From cookbooks in bookstore windows to magazine covers you pass in the grocery store check outline, it is hard not to notice the overhead camera view's popularity in food photography. If you are going to shoot your food overhead, there is one piece of equipment that will make your job a lot easier: The Tripod Arm.
Hasselblad + Beer = Good stuff.
In this behind the scenes video, commercial photographer Rob Grimm and Phlearn, co-created a tutorial around the set of a beer photo shoot. Grimm does a great job explaining the lighting being used on set, how he works around reflections on glass with polarizers, how he creates highlights in the beer bottle and why chopsticks are necessary to make cereal malt beverages look crisp on camera.
A still image of food will make you hungry, but there is something about a food video that can take that hunger to another level. There are aspects of the cooking process that just don’t translate as well in the still form as they do in video. Claire Thomas has taken these delicious moments and developed a style that showcases them in short 30-60 second videos. I contacted Claire to find out how she developed her style and what inspires her to make these mouthwatering shorts.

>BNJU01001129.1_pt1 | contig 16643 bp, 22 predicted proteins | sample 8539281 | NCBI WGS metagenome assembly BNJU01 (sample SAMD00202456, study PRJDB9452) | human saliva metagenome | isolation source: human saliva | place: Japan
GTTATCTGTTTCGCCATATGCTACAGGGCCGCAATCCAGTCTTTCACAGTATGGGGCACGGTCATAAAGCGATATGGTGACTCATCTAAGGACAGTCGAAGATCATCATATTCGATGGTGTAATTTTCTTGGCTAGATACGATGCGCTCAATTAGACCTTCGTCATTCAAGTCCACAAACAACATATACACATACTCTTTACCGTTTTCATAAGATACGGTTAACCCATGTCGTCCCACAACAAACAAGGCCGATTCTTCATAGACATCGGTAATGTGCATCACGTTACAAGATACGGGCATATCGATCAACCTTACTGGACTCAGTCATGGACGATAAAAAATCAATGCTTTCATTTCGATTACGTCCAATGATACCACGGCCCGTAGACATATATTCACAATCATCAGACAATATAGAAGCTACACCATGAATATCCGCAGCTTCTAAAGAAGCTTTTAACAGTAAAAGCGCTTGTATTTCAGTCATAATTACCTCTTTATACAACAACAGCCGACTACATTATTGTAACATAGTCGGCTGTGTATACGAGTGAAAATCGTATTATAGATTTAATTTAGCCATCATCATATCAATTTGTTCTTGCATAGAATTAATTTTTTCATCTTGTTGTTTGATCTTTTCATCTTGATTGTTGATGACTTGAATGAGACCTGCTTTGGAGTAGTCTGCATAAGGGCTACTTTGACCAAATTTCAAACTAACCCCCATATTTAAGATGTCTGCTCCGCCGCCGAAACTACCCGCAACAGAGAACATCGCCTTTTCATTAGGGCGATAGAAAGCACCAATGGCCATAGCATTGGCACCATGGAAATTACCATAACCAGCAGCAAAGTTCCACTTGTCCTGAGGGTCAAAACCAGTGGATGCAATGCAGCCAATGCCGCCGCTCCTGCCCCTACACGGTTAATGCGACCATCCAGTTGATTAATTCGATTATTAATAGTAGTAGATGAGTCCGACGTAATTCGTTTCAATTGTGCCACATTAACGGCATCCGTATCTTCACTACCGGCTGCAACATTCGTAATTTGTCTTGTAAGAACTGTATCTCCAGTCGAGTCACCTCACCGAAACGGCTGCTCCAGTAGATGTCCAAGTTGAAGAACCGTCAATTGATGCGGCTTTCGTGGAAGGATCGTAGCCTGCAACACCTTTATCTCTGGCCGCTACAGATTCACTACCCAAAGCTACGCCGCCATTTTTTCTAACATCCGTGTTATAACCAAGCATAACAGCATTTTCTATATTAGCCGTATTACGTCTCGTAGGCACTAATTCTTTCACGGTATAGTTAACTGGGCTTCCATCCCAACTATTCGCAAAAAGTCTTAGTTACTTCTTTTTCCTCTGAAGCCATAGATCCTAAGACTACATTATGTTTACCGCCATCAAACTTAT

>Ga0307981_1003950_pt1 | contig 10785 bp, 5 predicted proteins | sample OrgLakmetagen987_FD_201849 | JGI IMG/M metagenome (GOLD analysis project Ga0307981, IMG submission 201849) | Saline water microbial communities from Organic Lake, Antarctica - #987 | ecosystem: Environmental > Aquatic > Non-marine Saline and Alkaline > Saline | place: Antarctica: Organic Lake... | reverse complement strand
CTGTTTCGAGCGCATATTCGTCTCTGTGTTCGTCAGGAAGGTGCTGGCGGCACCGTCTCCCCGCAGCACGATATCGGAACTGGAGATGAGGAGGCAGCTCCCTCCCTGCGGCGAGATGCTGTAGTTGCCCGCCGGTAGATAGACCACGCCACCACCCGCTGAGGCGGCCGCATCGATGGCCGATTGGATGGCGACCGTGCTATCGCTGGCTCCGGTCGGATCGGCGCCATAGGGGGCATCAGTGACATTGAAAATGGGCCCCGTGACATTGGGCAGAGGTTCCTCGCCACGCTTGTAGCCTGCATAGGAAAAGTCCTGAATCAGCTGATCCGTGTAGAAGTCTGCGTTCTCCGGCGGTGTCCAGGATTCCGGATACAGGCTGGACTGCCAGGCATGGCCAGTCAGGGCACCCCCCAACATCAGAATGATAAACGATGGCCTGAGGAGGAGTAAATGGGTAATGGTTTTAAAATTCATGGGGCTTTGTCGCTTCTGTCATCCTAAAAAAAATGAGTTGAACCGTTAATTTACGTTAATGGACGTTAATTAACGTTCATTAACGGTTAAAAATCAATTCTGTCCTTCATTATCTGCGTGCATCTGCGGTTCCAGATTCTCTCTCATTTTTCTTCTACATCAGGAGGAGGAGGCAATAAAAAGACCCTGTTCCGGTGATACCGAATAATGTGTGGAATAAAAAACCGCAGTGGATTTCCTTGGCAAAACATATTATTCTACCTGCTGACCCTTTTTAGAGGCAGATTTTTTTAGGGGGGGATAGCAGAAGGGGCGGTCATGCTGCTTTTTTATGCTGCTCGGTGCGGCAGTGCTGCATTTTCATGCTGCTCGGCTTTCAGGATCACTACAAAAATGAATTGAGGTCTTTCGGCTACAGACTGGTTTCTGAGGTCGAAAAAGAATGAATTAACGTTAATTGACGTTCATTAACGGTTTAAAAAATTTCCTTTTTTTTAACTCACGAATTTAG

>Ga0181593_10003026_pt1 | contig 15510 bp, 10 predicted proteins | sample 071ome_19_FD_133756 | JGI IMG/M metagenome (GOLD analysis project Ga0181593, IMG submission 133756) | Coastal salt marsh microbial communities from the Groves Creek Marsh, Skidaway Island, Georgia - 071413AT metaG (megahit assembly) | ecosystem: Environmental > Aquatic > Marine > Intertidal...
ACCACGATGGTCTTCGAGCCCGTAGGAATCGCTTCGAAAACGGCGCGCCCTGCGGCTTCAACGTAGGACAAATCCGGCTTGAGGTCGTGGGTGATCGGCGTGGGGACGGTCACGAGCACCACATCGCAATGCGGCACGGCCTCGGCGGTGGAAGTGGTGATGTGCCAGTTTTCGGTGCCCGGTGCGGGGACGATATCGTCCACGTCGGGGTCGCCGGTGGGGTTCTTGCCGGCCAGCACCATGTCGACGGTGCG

You don't need to have the most expensive gear to make the best pictures. It is very easy to get swept up in the attitude of " if I only had this I could take better pictures." You do not need $10,000, or $1,000, or even $100 worth of lighting gear to make a great picture using artificial light. What if I told you that you could take a beautiful picture of food with a $10 light, a picture frame, a T-shirt, velcro, and cut up foam board?
Patric Bergkvist is making a strong case as one of the better Swedish liquid photographers with his fantastic handle on the ideal lighting in very humble shooting spaces. We featured his exploding coffee and milk photo tutorial in early February and now he is back showing how to make a perfect shot of Whiskey. Photo that is.
Have you had trouble taking pictures inside a kitchen? Don't worry you are in good company. Architects generally don’t think of photographers when designing a kitchen space. The line of a busy restaurant isn't the best place to take pictures. Tight corners combined with a mess of tungsten and fluorescent lights shining from a multitude of directions make it very difficult to create mouthwatering images.